"I think the party coalitions are pretty well defined," said Michael Lind of the New America Foundation. "The civil wars within the parties are about defining the party platforms more than the party coalitions."

For the Republicans, that civil war might lead to a debate about a new policy agenda, a more populist agenda that's less friendly to big business and the wealthy and more attuned to the concerns of the white working class. Henry Olsen, the author of The Four Faces Of The Republican Party, sees that as the lesson of this year's Republican primaries.

"Any ambitious politician has seen that there are millions of voters who can be mobilized using populist rhetoric who had not voted in any Republican presidential primary for the last 20 years," Olsen said. "You probably won't see an identical Trump-like figure in future years. But anti-trade, more nativist, more anti-free markets are there for the taking in the Republican Party. And that will influence campaigns and candidates for years to come."

For the Democrats, populism is also here to stay even though it hasn't had the kind of seismic consequences as it has for the GOP.

Bill Galston, a former Clinton White House aide, says there's a lot of economic discontent among "young adults, the working class and the middle class. So there's something real there for Democrats. And it's not going away."

Hillary Clinton will have to absorb some of Sanders' left-wing populism as she moves forward to the general election. She has already moved toward Sanders on expanding Social Security, if not on breaking up the big banks.

One consequence for both parties is that free trade agreements will have to be reframed as national security issues to have any chance at all to pass. And whoever is making foreign policy next year will have to deal with a new kind of nationalism. Galston calls it "Americans first" — which sounds pretty close to Donald Trump's foreign policy slogan.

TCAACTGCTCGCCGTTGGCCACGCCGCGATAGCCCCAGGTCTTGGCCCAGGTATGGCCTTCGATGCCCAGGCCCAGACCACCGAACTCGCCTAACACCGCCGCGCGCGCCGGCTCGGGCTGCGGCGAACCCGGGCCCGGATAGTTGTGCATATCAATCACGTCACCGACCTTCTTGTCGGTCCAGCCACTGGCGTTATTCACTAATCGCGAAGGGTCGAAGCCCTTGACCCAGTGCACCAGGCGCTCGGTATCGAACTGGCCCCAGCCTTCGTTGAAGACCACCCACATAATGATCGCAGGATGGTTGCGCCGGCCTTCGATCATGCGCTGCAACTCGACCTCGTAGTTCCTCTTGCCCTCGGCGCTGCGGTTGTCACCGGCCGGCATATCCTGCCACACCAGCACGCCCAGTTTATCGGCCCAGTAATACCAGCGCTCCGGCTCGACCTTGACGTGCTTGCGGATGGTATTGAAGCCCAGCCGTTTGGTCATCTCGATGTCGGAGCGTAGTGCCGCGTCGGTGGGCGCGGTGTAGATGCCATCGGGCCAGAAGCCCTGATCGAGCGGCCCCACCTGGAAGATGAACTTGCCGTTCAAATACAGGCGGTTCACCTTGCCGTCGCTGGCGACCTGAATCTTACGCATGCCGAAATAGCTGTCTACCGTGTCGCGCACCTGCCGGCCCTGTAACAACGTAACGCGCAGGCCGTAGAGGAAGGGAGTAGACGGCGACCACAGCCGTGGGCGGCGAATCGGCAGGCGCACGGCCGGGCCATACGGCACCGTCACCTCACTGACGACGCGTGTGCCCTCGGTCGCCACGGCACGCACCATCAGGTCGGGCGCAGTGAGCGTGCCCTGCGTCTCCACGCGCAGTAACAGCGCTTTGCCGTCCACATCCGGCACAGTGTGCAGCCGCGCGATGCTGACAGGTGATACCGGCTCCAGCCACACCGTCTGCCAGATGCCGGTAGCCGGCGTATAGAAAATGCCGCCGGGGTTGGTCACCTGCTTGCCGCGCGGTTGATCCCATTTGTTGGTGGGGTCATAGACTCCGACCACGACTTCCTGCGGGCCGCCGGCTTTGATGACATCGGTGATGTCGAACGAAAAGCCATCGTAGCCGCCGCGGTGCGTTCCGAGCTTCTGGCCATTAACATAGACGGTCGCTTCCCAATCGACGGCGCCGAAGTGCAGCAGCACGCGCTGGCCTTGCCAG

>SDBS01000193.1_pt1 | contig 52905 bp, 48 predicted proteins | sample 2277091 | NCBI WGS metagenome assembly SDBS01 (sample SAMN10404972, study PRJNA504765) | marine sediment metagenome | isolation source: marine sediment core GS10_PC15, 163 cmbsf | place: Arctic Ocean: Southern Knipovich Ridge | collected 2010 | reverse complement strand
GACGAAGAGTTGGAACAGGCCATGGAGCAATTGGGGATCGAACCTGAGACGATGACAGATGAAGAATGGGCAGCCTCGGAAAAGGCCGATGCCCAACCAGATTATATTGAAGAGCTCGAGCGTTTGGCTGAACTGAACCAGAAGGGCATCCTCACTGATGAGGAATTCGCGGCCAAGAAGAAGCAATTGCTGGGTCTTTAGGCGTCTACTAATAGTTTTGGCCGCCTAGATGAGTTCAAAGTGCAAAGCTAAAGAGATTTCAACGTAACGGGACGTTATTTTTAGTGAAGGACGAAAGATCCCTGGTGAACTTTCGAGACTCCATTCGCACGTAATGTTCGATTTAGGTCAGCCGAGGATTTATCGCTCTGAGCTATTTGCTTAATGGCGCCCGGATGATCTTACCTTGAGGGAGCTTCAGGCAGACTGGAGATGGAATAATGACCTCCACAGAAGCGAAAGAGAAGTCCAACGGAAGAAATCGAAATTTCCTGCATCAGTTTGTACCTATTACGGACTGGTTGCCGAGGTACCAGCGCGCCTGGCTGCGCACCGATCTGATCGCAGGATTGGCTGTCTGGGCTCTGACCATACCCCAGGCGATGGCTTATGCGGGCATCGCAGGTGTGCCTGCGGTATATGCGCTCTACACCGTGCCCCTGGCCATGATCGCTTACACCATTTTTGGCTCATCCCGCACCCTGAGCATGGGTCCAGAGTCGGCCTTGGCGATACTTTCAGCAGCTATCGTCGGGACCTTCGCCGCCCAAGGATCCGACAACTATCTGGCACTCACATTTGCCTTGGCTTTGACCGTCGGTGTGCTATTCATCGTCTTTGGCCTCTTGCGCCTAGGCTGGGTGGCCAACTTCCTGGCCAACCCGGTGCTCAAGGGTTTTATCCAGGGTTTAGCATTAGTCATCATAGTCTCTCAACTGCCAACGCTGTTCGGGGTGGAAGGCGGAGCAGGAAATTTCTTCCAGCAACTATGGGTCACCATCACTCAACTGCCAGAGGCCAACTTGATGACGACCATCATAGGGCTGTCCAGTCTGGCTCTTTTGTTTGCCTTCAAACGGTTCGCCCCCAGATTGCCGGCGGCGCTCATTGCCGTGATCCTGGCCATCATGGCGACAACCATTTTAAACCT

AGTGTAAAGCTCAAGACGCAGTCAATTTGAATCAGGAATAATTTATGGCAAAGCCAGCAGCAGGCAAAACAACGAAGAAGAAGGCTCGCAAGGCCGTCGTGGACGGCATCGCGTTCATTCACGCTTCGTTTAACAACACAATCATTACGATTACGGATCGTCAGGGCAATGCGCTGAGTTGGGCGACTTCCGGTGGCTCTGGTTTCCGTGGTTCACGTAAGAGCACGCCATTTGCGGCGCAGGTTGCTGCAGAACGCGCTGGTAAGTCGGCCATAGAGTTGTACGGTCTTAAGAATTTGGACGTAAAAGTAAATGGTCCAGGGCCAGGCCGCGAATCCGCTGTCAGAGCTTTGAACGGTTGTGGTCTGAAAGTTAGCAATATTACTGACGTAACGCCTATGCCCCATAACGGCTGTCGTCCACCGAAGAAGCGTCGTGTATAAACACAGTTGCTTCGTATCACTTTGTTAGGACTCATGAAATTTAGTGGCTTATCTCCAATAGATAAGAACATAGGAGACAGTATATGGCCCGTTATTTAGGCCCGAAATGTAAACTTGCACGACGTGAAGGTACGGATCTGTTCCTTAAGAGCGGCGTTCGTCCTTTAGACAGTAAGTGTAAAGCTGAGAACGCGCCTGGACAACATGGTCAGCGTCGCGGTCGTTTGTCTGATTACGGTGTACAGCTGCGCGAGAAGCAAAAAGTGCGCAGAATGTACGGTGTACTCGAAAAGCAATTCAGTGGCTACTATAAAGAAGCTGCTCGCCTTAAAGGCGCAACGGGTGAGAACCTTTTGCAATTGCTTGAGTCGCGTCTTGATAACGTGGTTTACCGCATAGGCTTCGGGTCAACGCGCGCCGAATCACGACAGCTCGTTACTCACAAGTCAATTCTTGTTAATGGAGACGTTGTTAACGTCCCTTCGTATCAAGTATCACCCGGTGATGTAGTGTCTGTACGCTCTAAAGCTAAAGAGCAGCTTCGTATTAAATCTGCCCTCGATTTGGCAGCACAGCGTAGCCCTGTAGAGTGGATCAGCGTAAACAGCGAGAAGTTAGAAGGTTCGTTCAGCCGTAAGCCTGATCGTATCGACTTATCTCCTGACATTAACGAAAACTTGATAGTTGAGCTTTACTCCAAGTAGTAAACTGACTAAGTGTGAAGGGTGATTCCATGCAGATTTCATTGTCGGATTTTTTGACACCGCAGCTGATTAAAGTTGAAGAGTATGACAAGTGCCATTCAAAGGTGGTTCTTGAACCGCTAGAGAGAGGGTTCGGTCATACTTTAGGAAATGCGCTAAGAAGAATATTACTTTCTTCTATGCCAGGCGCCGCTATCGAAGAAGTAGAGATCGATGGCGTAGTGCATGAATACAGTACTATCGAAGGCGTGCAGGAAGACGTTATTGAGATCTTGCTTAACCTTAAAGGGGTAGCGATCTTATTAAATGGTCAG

"For people who are looking at the world through populist spectacles — their first question is now, what's in it for us?" said Galston. "And if there isn't a clear answer to that question, then the default conclusion is that what's going on beyond our borders is more of a burden than a benefit."

Trump's populist positions are challenging the Republican Party's basic DNA, its core ideology about foreign policy and trade and limited government. On the Democratic side, Sanders doesn't represent as big a break with Democratic orthodoxy. He represents a wing of the party that's always been there but has just gotten to be a much bigger part of the coalition this year.

In the past, there have been many populist movements in American politics. Sometimes they lead to great bursts of progressive reform. Sometimes they lead to nativism and isolationism. Where this populist moment ends up depends on who takes the oath of office in January.